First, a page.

Prayers to the family and friends of all those who lost their lives on Sept. 11, 2001.
Americans paused again Tuesday to mark the 11th anniversary of the Sept. 11, 2001, terror attacks with familiar ceremony, but also a sense that it's time to move forward after a decade of remembrance.RELATED: Remembering 9/11: New York Ceremomy
Hundreds gathered at the World Trade Center site in New York, the Pentagon and Shanksville, Pa., to read the names of nearly 3,000 victims killed in the worst terror attack in U.S. history. President Barack Obama was to attend the Pentagon memorial, and Vice President Joe Biden was to speak in Pennsylvania.
But many felt that last year's 10th anniversary was an emotional turning point for public mourning of the attacks. For the first time, elected officials weren't speaking at the ceremony, which often allowed them a solemn turn in the spotlight, but raised questions about the public and private Sept. 11.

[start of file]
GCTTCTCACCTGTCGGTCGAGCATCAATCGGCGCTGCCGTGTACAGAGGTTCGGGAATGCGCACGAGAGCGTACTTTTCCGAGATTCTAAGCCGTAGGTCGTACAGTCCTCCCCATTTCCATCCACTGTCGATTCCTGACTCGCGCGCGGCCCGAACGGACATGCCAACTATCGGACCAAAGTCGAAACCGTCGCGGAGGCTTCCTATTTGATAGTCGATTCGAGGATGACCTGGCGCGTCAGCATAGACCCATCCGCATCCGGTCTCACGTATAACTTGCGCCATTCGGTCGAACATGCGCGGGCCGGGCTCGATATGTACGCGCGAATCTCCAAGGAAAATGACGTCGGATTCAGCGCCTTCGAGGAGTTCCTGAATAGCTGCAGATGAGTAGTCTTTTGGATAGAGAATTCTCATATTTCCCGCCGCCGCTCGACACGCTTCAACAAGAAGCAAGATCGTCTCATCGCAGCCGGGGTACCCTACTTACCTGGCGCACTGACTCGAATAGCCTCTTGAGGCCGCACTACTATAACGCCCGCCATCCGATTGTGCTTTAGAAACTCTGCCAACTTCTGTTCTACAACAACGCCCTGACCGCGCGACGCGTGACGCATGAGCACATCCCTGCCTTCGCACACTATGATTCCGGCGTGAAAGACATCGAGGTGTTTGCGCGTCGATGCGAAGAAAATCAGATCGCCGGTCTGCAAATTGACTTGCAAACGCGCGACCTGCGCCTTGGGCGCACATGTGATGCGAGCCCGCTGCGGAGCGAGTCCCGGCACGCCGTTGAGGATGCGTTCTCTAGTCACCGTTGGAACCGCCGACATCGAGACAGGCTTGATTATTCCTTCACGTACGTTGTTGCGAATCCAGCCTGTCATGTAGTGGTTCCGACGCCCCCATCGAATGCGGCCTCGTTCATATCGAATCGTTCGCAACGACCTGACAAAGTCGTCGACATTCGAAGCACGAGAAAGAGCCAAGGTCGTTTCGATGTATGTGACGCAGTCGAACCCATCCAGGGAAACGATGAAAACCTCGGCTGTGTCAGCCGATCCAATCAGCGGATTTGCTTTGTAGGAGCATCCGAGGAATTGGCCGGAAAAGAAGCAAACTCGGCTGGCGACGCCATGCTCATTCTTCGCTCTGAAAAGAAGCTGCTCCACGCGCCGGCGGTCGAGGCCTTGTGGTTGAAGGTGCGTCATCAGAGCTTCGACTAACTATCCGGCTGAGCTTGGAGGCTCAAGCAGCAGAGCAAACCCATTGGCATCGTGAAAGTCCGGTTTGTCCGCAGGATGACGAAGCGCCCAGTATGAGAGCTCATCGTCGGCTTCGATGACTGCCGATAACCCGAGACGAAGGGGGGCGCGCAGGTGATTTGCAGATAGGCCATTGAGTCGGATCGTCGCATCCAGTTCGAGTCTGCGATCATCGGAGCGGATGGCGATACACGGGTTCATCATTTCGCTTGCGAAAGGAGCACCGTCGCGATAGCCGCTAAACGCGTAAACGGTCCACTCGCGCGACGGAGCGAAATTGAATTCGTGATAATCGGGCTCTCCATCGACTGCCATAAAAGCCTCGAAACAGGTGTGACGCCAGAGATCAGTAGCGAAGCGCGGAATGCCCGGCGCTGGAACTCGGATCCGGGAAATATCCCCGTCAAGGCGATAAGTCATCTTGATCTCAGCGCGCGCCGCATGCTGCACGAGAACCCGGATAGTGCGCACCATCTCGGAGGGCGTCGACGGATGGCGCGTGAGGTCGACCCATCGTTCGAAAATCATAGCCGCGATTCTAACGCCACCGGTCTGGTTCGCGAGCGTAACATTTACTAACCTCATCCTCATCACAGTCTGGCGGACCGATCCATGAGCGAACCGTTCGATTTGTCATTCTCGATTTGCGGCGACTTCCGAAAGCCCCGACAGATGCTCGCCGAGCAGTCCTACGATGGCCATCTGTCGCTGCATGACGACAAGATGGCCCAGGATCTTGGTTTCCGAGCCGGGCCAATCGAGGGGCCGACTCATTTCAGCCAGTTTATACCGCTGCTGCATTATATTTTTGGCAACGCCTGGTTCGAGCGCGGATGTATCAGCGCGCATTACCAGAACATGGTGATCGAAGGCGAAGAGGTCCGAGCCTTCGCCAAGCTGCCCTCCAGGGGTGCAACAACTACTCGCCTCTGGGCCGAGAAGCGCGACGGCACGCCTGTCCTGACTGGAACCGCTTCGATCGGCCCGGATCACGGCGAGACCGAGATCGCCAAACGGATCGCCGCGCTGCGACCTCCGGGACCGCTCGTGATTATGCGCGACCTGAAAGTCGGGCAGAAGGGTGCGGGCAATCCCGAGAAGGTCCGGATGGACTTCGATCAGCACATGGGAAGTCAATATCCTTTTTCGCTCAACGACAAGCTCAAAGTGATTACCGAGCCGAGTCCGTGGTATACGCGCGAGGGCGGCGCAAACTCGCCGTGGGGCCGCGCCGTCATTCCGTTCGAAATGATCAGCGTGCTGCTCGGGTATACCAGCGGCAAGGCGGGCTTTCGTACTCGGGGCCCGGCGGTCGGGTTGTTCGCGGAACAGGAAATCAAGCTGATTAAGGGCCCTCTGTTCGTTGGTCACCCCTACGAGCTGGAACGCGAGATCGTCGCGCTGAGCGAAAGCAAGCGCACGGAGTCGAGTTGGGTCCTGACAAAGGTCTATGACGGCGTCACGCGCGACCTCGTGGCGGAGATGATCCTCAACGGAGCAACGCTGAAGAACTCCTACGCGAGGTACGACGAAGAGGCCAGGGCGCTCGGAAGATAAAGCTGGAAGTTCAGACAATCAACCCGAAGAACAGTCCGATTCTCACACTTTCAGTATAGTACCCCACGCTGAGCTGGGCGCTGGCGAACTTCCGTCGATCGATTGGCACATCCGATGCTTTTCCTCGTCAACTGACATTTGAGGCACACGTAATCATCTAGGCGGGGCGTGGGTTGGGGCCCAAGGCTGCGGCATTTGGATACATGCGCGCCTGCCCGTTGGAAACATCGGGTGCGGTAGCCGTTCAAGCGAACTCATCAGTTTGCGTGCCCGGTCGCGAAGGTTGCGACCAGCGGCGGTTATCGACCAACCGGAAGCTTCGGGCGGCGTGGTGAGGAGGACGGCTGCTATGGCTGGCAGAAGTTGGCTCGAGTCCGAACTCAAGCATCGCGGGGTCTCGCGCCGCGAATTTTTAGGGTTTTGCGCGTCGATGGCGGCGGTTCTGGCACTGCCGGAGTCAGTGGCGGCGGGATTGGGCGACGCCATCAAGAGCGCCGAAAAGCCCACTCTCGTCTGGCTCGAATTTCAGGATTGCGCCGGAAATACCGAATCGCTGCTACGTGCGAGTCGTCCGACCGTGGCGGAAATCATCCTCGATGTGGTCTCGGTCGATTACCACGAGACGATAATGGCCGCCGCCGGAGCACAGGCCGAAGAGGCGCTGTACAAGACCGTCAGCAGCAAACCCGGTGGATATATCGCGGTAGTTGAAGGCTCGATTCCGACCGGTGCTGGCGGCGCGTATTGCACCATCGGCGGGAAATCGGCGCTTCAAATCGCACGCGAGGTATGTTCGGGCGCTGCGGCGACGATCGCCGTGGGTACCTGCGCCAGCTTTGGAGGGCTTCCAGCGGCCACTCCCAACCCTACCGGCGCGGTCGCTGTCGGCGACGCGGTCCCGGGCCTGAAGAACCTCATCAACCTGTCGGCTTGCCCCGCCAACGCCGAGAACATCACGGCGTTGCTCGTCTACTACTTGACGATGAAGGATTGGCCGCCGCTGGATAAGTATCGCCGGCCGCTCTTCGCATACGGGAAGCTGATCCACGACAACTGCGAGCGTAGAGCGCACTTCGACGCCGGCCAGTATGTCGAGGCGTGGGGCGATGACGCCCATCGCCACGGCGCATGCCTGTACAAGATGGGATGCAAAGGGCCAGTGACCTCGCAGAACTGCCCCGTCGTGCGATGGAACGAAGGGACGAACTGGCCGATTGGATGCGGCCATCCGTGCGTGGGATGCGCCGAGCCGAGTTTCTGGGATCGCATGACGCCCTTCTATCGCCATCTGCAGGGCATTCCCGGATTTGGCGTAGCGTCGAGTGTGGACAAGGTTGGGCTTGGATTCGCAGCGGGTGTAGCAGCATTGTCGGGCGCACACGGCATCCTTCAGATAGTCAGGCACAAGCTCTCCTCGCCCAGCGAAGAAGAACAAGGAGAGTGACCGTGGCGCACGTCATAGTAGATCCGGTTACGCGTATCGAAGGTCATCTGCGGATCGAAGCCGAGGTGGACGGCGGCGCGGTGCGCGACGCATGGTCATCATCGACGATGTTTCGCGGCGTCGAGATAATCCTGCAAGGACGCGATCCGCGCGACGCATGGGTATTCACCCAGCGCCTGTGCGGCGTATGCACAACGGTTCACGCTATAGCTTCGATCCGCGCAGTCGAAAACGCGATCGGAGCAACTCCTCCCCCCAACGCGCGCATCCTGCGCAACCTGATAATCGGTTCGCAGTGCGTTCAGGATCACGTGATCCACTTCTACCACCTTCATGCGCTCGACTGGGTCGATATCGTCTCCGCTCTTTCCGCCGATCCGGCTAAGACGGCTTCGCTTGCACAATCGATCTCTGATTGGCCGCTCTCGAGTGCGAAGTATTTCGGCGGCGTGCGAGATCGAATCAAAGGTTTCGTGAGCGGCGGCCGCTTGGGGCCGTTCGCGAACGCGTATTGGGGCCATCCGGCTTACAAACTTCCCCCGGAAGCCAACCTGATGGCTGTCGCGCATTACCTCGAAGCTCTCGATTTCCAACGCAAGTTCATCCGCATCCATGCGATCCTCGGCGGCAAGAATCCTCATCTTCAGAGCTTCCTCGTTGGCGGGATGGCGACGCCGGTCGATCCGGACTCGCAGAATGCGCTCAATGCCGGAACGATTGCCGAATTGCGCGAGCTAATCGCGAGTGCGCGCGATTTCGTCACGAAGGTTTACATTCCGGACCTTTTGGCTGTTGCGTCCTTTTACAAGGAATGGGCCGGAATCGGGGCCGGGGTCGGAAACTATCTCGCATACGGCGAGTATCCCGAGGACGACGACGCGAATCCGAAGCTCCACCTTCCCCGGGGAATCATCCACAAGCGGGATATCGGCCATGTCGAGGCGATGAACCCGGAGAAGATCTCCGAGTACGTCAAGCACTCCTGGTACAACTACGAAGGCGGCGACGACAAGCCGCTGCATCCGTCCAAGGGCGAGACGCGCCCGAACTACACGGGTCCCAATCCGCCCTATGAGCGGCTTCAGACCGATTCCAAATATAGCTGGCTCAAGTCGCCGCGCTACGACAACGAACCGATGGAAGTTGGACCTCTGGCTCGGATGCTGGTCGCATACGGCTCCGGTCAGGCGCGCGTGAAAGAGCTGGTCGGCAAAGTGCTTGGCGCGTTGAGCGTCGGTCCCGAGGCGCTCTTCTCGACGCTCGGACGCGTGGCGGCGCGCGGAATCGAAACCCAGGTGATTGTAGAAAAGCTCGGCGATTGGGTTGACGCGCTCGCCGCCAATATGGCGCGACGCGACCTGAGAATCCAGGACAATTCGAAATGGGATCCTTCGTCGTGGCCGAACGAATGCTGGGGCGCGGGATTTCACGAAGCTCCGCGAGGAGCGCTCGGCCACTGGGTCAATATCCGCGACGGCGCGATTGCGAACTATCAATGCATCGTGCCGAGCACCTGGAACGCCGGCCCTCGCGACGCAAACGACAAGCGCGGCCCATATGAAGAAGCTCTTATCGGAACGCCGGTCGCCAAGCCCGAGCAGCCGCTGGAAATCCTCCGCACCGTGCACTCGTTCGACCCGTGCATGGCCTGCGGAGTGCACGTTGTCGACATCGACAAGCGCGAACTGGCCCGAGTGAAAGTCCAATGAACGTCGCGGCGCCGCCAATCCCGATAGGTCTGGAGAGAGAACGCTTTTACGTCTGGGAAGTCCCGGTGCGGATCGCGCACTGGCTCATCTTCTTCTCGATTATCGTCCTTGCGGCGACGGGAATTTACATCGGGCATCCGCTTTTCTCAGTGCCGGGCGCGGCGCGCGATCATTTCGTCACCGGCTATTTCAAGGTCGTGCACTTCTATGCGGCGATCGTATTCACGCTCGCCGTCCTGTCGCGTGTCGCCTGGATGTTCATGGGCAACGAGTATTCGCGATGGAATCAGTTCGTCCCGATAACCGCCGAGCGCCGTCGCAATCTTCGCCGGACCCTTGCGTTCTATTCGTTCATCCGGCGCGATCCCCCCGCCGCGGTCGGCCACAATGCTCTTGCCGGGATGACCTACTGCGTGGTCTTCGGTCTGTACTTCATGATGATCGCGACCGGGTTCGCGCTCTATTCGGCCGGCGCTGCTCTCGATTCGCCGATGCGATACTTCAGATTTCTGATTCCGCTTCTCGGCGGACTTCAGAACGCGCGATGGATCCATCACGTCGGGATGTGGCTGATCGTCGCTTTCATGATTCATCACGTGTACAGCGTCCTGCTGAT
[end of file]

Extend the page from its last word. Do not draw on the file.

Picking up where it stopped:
"I feel much more relaxed" this year, said Jane Pollicino, who came to ground zero Tuesday morning to remember her husband, who was killed at the trade center. "After the ninth anniversary, that next day, you started building up to the 10th year. This feels a lot different, in that regard. It's another anniversary that we can commemorate in a calmer way, without that 10-year pressure."
As bagpipes played at the year-old Sept. 11 memorial in New York, family clutching balloons, flowers and photos of their loved ones bowed their heads in silence at 8:46 a.m., the moment that the first hijacked jetliner crashed into the trade center's north tower, and again to mark the crashes into the second tower, the Pentagon and a Pennsylvania field.
President Barack Obama and first lady Michelle Obama observed the moment in a ceremony on the White House's south lawn, and then laid a white floral wreath at the Pentagon, above a concrete slab that said "Sept. 11, 2001 — 937 am."